Tina Chang is the Poet Laureate of Brooklyn and the author of two collections of poetry, Half-Lit Houses and Of Gods and Strangers. In one poem, she’s declared “I am placing myself in danger all the time” as she crafts her work fearlessly across forms and across histories. Her poems continually reveal the significance of the complex intersections of class, race, sexuality, place of origin, culture, family, ability, and other identities that converge in each of us. She recently shared some of her thoughts with us on hybridity, identity, and mindful attention to writing and to our world.
How do you define hybridity and how does it emerge in your work?
I come from a history that was and continues to be mixed. The word hybrid means mongrel or a creature of mixed breed, and this phrasing is challenging for those who have always felt a complex collision of selves, histories, and, particularly, languages. My parents came from China and migrated to Taiwan, ultimately arriving in the U.S. I was born in America, contributing to a long line of mixed culture, crossed boundaries, the collaborative and sometimes combustible nature of words. If I grew up with dual language, dual identity, how can anything ever feel fluidly unified?
While my first book tackled what felt to be the haunted nature of my past, my second collection was a larger leap to make sense of the past in dialogue with the future, and that’s a hybrid form as well. How does time speak with all its tongues, all its various belief systems, volatile ideas, and ever changing politics?
How has your experience of hybridity changed over time?
Time, I believe, is the largest collaborator when it comes to hybrid forms. How does a writer create that sense of movement of minutes, hours, and years that add up to a lived or imagined experience? Form can answer to that. Form in its many vessels, shapes, outlines, music, and sound structures can reveal something about that lived experience.
The fragmentation in this form speaks to me so deeply now as it welcomes in a sense of randomness, collage, a piecing of memory and imagination in ways that feel liberating. I sometimes find that the liberation of my imagination is all I have when my body feels so deeply and catastrophically confined in the U.S. presently. I have to build, speak, and write my way through many of my darker and complex phases. Never a stranger to discomfort, I gravitate towards varied forms such as zuihitsu, pecha kucha, erasure, re-imagined ekphrastic poems, the lyric essay, journalism in conversation with poems, fairy tales in conversation with lyric, film in dialogue with visual art—much of it isn’t entirely new, with some in existence for hundreds of years, but it’s the way they are being imagined now, with such an individual hand, that is so fascinating to me.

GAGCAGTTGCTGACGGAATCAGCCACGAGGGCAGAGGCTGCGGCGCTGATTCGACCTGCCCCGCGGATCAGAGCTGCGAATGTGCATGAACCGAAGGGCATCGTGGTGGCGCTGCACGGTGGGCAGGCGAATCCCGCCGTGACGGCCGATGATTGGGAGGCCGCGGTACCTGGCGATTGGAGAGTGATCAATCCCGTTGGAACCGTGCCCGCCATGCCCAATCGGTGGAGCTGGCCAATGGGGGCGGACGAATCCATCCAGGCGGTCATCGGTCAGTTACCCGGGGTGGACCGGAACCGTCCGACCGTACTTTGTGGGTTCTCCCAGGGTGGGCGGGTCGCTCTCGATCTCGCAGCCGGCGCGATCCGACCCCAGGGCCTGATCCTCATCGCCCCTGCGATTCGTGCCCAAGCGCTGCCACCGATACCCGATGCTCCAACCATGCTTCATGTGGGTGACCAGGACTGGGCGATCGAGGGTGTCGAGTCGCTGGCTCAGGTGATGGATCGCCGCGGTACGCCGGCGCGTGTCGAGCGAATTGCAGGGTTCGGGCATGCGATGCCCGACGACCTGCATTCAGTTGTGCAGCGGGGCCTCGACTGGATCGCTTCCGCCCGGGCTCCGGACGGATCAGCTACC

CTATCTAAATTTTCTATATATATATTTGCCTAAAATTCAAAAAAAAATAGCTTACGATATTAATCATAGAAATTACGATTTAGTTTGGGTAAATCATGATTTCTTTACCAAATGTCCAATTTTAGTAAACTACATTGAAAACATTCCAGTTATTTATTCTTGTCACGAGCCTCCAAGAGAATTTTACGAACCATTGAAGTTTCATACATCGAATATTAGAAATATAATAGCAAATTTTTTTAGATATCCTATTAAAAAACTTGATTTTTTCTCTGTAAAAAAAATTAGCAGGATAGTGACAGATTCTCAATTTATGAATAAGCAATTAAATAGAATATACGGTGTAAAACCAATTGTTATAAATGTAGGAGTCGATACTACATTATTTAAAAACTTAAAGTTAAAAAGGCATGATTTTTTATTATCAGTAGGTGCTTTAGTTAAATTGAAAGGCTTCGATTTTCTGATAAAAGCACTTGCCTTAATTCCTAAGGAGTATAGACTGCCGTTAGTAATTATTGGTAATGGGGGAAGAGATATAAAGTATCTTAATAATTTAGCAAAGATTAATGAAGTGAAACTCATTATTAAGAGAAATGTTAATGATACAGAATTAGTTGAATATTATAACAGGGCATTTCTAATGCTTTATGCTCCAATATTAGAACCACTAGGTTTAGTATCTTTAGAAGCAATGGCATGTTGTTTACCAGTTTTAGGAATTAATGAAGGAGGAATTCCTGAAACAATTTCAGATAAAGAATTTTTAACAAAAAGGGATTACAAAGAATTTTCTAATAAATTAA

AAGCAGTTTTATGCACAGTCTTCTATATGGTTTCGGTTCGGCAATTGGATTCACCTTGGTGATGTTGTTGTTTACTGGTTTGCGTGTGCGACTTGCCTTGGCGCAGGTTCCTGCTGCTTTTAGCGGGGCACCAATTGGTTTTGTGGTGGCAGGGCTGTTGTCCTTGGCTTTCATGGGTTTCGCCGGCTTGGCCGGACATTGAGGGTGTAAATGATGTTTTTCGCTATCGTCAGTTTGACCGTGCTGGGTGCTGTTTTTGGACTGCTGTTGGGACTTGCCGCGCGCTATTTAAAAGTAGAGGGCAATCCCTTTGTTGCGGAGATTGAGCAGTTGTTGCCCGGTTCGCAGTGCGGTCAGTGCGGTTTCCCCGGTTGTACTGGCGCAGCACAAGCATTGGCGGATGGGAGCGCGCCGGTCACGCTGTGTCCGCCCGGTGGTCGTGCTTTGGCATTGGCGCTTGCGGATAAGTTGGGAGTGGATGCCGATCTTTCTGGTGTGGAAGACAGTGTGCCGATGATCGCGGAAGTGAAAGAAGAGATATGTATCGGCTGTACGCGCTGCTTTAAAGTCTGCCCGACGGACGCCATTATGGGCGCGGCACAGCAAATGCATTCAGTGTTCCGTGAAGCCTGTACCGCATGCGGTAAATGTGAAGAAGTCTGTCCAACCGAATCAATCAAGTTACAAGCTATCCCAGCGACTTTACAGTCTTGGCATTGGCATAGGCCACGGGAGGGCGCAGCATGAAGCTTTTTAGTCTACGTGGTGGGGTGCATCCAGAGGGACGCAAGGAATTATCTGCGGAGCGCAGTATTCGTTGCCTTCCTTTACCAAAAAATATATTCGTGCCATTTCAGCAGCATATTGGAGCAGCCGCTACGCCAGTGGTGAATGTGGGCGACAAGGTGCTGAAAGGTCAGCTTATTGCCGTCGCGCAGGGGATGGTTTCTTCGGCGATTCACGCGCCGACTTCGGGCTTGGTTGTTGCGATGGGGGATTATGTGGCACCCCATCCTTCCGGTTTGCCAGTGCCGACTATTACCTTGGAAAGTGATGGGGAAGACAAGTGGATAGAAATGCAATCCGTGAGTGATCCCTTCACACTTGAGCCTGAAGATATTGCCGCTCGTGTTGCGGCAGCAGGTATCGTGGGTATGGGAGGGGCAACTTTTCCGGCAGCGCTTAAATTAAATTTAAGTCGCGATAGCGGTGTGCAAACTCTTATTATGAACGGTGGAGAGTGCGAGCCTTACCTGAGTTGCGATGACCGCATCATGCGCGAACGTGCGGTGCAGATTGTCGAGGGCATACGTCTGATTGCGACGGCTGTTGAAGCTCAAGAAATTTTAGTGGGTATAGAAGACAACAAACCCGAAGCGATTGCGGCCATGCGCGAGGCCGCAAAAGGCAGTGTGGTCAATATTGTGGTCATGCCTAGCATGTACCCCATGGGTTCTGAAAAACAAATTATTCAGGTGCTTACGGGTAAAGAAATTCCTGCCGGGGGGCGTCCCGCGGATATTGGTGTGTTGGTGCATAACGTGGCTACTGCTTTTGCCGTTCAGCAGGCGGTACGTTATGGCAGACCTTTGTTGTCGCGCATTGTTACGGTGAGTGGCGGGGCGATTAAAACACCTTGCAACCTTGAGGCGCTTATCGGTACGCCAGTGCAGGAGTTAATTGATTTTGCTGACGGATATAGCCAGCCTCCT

This kind of liberation, an exploration of hybrid forms, has often been led by women—from Maggie Nelson and Claudia Rankine to Anne Carson and Robin Coste Lewis. Writers who are othered in some way often forge the way into new forms. Are there any connections for you between your own experiences of race and gender and the draw you feel towards hybridity in your writing?
You named female writers I respect so deeply. It’s hard to imagine a writer’s life without their influence. There are others such as Kimiko Hahn, Wang Ping—who writes in every form—and Hung Hung. I’m impacted by international writers as much as I am by American poets. Some of those writers, in their reinvention of form, have been censored politically throughout much of their lives. I am attracted to and inspired by the notion that strife, unrest, and government control can lead to reactionary and astounding art. So when we speak about other, we really have to welcome in the realm of bodies that fall into the category of being outside a white patriarchal framework. This means the immigrant body, the LGBTIQ body, the female body, and, without doubt, bodies of color.
Recently, at Sarah Lawrence College’s Poetry Festival, Rachel Zucker said “Motherhood is a hybrid form and there aren’t a lot of discussions about this.” When I heard her statement, I felt like crying, as if someone gave voice to what I had been feeling all along as a mother. The fusion of artistic forms is made manifest through this lens of motherhood for me. Raising a boy who is black in this country makes me question every aspect of myself, down to muscle and bone, down to a cellular level. As I raise my son and daughter, my perceptions of self—my mother self, daughter self, writer self, or whatever selves we can actually name—are always in movement. I am not the same person I was yesterday. My poems are giving me space to interpret this force.